Tonight was another one of those nights that I wish I could be less closed-mouthed about what I do for a living these days and share some hilarious anecdotes, because for all the initial confusion and drama about hours and fulltime status I genuinely do love my job itself (as in what I do when I am on the clock) and like my co-workers. We have FUN at work, and as part of our job we get to do little things to pamper people that make them happy, and customers write Management nice letters about it, and that? Kicks all kinds of ass.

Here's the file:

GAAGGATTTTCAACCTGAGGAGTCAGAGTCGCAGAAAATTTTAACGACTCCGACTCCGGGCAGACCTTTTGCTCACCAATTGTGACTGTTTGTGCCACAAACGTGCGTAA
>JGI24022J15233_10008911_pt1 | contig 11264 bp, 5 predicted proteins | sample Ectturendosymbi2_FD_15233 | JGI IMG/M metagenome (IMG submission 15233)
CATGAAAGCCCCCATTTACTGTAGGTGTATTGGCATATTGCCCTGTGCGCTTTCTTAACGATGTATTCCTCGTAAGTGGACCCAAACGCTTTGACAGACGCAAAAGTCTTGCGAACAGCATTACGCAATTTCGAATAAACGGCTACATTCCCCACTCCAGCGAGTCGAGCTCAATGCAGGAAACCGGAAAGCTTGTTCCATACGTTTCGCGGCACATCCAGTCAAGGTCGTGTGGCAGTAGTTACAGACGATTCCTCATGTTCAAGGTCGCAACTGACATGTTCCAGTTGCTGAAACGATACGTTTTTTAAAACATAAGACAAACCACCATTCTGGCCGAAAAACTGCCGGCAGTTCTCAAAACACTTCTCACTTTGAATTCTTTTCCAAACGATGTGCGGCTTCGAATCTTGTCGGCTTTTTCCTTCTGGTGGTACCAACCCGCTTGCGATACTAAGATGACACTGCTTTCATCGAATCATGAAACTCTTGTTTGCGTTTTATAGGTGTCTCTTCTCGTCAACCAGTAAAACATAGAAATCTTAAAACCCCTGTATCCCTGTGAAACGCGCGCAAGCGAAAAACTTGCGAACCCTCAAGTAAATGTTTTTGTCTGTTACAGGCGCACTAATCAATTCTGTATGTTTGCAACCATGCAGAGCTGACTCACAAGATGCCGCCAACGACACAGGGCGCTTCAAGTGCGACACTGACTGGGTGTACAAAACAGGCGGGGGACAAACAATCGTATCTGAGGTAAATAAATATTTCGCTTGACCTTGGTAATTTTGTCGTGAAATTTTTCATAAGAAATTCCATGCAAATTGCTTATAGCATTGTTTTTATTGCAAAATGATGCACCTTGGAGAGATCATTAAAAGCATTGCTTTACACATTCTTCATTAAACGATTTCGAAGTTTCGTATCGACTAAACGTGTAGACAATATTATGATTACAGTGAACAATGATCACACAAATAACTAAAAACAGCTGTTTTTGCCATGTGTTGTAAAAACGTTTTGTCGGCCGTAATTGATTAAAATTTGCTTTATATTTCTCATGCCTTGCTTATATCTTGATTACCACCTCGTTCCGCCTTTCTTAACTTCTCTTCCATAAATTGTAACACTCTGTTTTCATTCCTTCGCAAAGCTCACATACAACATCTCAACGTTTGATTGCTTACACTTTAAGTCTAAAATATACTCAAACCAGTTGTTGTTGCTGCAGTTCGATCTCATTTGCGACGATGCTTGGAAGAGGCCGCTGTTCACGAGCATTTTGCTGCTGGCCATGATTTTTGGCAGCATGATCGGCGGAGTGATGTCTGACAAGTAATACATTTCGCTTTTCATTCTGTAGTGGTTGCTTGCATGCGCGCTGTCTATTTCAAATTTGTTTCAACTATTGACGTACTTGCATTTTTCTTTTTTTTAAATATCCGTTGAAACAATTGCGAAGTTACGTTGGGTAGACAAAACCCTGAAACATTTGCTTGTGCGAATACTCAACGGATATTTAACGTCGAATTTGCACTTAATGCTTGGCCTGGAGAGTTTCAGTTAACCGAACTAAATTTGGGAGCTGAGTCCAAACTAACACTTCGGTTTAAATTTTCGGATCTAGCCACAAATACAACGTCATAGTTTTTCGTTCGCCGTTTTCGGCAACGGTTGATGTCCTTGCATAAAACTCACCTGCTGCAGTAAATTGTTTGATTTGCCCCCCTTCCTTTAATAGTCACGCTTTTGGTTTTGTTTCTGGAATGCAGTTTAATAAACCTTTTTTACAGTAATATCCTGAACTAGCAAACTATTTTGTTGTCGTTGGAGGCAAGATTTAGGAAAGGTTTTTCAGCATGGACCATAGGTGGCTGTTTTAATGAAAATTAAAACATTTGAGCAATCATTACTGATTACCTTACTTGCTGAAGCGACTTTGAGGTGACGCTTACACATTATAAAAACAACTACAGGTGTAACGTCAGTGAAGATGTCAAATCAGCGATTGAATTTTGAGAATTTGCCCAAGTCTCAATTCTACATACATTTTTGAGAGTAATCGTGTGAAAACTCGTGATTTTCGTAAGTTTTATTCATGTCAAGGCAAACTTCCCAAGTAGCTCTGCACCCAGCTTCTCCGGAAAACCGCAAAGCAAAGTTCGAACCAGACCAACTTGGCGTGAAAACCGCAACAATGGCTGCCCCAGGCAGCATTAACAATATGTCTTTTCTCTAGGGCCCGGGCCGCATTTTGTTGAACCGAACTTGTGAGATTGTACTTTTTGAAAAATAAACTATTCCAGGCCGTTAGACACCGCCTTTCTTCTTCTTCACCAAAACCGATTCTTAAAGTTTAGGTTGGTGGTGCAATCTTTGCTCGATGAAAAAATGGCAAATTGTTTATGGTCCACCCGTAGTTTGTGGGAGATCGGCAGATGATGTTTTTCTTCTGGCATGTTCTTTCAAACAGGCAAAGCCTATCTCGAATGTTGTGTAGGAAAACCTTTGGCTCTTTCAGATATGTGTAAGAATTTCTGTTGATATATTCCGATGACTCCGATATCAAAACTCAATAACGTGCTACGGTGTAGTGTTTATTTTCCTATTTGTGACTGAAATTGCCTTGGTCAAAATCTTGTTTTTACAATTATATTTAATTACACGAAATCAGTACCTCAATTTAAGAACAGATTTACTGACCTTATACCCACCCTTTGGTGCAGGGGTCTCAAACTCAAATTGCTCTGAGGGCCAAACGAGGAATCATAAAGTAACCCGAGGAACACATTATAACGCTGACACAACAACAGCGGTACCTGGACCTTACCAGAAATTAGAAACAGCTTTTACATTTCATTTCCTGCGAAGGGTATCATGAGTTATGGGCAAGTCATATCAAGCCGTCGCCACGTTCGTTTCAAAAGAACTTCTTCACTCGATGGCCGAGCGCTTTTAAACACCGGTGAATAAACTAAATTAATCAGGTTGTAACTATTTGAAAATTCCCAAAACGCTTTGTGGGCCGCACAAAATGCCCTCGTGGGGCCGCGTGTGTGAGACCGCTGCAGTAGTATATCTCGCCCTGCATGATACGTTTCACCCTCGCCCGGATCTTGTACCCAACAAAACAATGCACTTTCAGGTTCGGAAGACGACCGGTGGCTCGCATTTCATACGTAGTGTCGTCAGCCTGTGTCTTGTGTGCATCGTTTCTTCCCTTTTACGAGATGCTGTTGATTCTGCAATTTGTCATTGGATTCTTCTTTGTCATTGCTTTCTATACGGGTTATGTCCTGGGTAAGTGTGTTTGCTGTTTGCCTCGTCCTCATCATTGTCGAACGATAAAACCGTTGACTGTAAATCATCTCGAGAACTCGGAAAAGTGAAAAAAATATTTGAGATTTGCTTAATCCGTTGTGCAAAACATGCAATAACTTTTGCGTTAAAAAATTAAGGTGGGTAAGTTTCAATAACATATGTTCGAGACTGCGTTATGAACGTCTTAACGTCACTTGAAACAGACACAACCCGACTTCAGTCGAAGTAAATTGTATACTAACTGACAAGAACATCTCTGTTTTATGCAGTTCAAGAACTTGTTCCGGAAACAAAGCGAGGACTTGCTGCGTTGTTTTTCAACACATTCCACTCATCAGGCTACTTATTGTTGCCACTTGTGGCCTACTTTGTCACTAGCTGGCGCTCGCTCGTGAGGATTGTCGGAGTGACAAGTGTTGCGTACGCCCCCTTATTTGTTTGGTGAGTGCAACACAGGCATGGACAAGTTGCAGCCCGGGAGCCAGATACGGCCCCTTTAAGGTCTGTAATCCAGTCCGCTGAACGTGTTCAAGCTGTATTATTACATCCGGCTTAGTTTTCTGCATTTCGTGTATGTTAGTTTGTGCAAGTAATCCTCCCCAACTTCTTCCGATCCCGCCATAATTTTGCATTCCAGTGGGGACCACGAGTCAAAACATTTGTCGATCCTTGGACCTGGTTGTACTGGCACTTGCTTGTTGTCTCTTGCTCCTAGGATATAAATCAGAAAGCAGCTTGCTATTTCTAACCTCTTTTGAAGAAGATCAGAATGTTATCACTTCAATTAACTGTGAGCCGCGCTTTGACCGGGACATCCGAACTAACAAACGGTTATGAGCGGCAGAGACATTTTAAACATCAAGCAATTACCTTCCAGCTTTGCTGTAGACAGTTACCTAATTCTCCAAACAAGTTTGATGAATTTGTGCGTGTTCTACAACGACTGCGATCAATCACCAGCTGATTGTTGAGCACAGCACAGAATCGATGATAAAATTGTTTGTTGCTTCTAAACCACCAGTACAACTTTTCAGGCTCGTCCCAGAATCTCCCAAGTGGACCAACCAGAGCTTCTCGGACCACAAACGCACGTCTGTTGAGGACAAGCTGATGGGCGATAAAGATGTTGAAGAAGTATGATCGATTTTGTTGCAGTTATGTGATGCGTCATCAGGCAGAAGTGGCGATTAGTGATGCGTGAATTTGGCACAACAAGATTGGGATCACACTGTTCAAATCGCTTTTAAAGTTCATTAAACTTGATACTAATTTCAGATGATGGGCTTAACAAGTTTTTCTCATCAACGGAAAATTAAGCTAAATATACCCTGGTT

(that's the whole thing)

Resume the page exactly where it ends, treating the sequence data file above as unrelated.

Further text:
I will share that tonight a much-younger co-worker who is working toward an advanced degree at a university that happens to be my undergraduate alma mater and I got to talking about higher education in general while we sat together and performed a tedious task. They expressed some ambivalence about finishing the degree, and asked me what I thought. My answer, after I considered the question for a moment, kind of surprised me, because it's a very different one from the one I would have given the same co-worker ten years ago. Before, I would have said "you started it, so of COURSE you need to finish it plus DEGREES ARE GOOD TO HAVE!" Tonight I told my co-worker that it depended on why they were pursuing the degree. "If it's because you think you SHOULD, or that it'll necessarily offer you much of an edge in today's job market,* or that teaching would be nice to have as an option to fall back on, fuck it. If, on the other hand, you are studying what you are studying because you love learning about it, and it fills you up more than it empties you out, keep on plugging," I advised. I told them that in my experience UNLESS you wanted to teach or work in a technical field where a degree is a necessity to advance in your career of choice, a degree is more of a hindrance than a help in getting hired anywhere BUT your degree field (true story--I finally found my current job, a "real," permanent job that pays more than minimum wage and comes with benefits, only AFTER I started leaving the MFA off my resume). "And teaching," I told them, with a rueful grin..."Well. If you are one of the very best and most prolific in your field and can publish and get tenure, that's one thing, but teaching as an adjunct pays a LOT less than what you and I are doing right now, and doesn't come with benefits."